Did you Know?…For every 3-4 pounds of copper extracted from an open-pit mine it requires one ton of rock/soil to be excavated and deposited elsewhere. As the soil is unearthed it increases in volume, so the size of the pit mine does not actually reflect the amount of material requiring disposal. The discard of this overburden has a significant effect on both the flow of surface and ground water. Water pollution driven by mining is a serious concern for the communities in Intag. Polluted water is unsafe to drink, can lead to health problems and is extremely costly to clean up. To learn more about the struggle these communities are facing to resist an open copper pit mine click here: http://codelcoecuador.com/resistance/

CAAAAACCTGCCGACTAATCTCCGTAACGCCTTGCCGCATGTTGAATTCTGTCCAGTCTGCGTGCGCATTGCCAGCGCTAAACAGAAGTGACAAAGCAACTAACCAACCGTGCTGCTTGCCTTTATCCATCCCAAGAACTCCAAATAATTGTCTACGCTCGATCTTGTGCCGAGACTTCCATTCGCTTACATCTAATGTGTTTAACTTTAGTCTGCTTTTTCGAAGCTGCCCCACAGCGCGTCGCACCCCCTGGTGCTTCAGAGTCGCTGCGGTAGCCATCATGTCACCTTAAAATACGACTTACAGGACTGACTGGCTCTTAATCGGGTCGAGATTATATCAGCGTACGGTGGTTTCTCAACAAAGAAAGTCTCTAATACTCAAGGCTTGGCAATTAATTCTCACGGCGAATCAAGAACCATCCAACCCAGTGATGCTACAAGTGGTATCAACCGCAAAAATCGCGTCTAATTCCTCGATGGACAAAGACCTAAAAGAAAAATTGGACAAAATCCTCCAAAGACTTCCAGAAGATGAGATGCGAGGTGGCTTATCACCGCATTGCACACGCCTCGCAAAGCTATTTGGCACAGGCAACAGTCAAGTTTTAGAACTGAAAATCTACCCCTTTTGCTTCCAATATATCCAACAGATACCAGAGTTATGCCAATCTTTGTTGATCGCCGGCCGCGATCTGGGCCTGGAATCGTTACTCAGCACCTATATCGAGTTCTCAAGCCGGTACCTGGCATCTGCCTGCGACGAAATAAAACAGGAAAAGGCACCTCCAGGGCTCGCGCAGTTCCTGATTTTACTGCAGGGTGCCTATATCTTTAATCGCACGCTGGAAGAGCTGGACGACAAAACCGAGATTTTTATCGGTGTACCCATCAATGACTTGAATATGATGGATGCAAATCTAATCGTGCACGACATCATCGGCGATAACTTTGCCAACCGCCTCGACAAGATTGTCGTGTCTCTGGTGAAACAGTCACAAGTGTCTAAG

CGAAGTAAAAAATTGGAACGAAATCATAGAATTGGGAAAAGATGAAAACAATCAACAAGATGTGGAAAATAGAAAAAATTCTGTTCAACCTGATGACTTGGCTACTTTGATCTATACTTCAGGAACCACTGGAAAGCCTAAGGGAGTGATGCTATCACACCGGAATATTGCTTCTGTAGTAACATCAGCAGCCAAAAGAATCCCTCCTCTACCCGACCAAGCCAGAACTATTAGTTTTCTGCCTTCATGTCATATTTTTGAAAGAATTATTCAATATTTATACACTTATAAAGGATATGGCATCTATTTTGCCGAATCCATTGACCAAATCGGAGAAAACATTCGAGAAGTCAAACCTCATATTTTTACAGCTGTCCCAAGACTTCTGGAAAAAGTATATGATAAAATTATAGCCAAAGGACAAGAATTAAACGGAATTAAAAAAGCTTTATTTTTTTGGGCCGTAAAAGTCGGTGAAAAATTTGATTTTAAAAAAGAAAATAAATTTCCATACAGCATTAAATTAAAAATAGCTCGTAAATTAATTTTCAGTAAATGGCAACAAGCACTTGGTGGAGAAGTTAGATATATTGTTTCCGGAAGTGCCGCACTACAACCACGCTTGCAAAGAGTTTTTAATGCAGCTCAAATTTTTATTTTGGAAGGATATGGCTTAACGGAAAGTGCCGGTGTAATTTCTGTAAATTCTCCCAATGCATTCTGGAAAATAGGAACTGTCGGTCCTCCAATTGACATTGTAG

Did you know?....Protecting forest habitat is essential for small scale farmers in this region. Not only does it prevent erosion of farmland but it is essential to have forest habitat adjacent to croplands to protect wildlife and insect pollinators. (Earth Economics 2011) All people depend on pollinators for the food they eat every day. The AACRI coffee coop is working with farmers to support sustainable farming practises such as growing coffee plants under shade trees. Not only does this microclimate regulate growth and increase humidity, but the organic waste produced reduces the need to purchase fertilizer as the soil fertility is maintained. Creation of this reserve will educate farmers on sustainable farming practises and ensure they are followed. Read more about AACRI efforts here: http://aacri.com/desarrollo.html